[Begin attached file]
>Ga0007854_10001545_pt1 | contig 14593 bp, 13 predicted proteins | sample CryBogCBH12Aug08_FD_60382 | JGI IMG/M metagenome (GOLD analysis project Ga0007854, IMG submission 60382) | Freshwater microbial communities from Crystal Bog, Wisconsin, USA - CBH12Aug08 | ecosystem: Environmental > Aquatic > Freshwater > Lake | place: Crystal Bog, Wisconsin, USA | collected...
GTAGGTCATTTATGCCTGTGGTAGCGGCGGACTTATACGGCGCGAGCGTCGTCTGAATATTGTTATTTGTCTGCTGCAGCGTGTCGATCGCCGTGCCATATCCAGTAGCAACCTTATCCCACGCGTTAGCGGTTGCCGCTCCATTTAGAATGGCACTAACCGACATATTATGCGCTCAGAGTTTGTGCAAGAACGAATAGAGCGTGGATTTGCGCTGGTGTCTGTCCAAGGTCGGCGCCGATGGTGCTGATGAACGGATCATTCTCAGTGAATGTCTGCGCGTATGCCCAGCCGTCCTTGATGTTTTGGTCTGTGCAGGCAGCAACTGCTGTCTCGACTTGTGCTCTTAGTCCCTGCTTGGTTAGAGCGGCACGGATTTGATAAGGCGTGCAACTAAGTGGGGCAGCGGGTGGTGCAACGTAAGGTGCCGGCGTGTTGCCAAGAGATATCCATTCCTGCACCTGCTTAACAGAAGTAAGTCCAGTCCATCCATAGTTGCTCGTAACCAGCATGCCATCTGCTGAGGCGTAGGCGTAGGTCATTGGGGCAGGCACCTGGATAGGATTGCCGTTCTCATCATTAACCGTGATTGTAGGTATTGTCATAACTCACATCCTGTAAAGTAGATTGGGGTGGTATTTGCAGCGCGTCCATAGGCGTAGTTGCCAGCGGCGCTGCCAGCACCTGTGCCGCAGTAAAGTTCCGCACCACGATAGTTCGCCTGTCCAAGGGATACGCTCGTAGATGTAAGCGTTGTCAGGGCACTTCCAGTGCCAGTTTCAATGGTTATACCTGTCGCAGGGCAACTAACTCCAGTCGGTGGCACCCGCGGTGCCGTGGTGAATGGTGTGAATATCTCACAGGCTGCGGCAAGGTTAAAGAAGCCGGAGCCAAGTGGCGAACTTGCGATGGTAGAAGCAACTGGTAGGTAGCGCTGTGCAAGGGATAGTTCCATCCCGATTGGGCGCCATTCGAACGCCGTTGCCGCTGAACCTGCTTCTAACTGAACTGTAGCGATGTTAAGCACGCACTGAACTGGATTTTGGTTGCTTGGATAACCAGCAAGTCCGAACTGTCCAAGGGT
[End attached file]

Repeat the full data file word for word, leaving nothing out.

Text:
>Ga0007854_10001545_pt1 | contig 14593 bp, 13 predicted proteins | sample CryBogCBH12Aug08_FD_60382 | JGI IMG/M metagenome (GOLD analysis project Ga0007854, IMG submission 60382) | Freshwater microbial communities from Crystal Bog, Wisconsin, USA - CBH12Aug08 | ecosystem: Environmental > Aquatic > Freshwater > Lake | place: Crystal Bog, Wisconsin, USA | collected...
GTAGGTCATTTATGCCTGTGGTAGCGGCGGACTTATACGGCGCGAGCGTCGTCTGAATATTGTTATTTGTCTGCTGCAGCGTGTCGATCGCCGTGCCATATCCAGTAGCAACCTTATCCCACGCGTTAGCGGTTGCCGCTCCATTTAGAATGGCACTAACCGACATATTATGCGCTCAGAGTTTGTGCAAGAACGAATAGAGCGTGGATTTGCGCTGGTGTCTGTCCAAGGTCGGCGCCGATGGTGCTGATGAACGGATCATTCTCAGTGAATGTCTGCGCGTATGCCCAGCCGTCCTTGATGTTTTGGTCTGTGCAGGCAGCAACTGCTGTCTCGACTTGTGCTCTTAGTCCCTGCTTGGTTAGAGCGGCACGGATTTGATAAGGCGTGCAACTAAGTGGGGCAGCGGGTGGTGCAACGTAAGGTGCCGGCGTGTTGCCAAGAGATATCCATTCCTGCACCTGCTTAACAGAAGTAAGTCCAGTCCATCCATAGTTGCTCGTAACCAGCATGCCATCTGCTGAGGCGTAGGCGTAGGTCATTGGGGCAGGCACCTGGATAGGATTGCCGTTCTCATCATTAACCGTGATTGTAGGTATTGTCATAACTCACATCCTGTAAAGTAGATTGGGGTGGTATTTGCAGCGCGTCCATAGGCGTAGTTGCCAGCGGCGCTGCCAGCACCTGTGCCGCAGTAAAGTTCCGCACCACGATAGTTCGCCTGTCCAAGGGATACGCTCGTAGATGTAAGCGTTGTCAGGGCACTTCCAGTGCCAGTTTCAATGGTTATACCTGTCGCAGGGCAACTAACTCCAGTCGGTGGCACCCGCGGTGCCGTGGTGAATGGTGTGAATATCTCACAGGCTGCGGCAAGGTTAAAGAAGCCGGAGCCAAGTGGCGAACTTGCGATGGTAGAAGCAACTGGTAGGTAGCGCTGTGCAAGGGATAGTTCCATCCCGATTGGGCGCCATTCGAACGCCGTTGCCGCTGAACCTGCTTCTAACTGAACTGTAGCGATGTTAAGCACGCACTGAACTGGATTTTGGTTGCTTGGATAACCAGCAAGTCCGAACTGTCCAAGGGT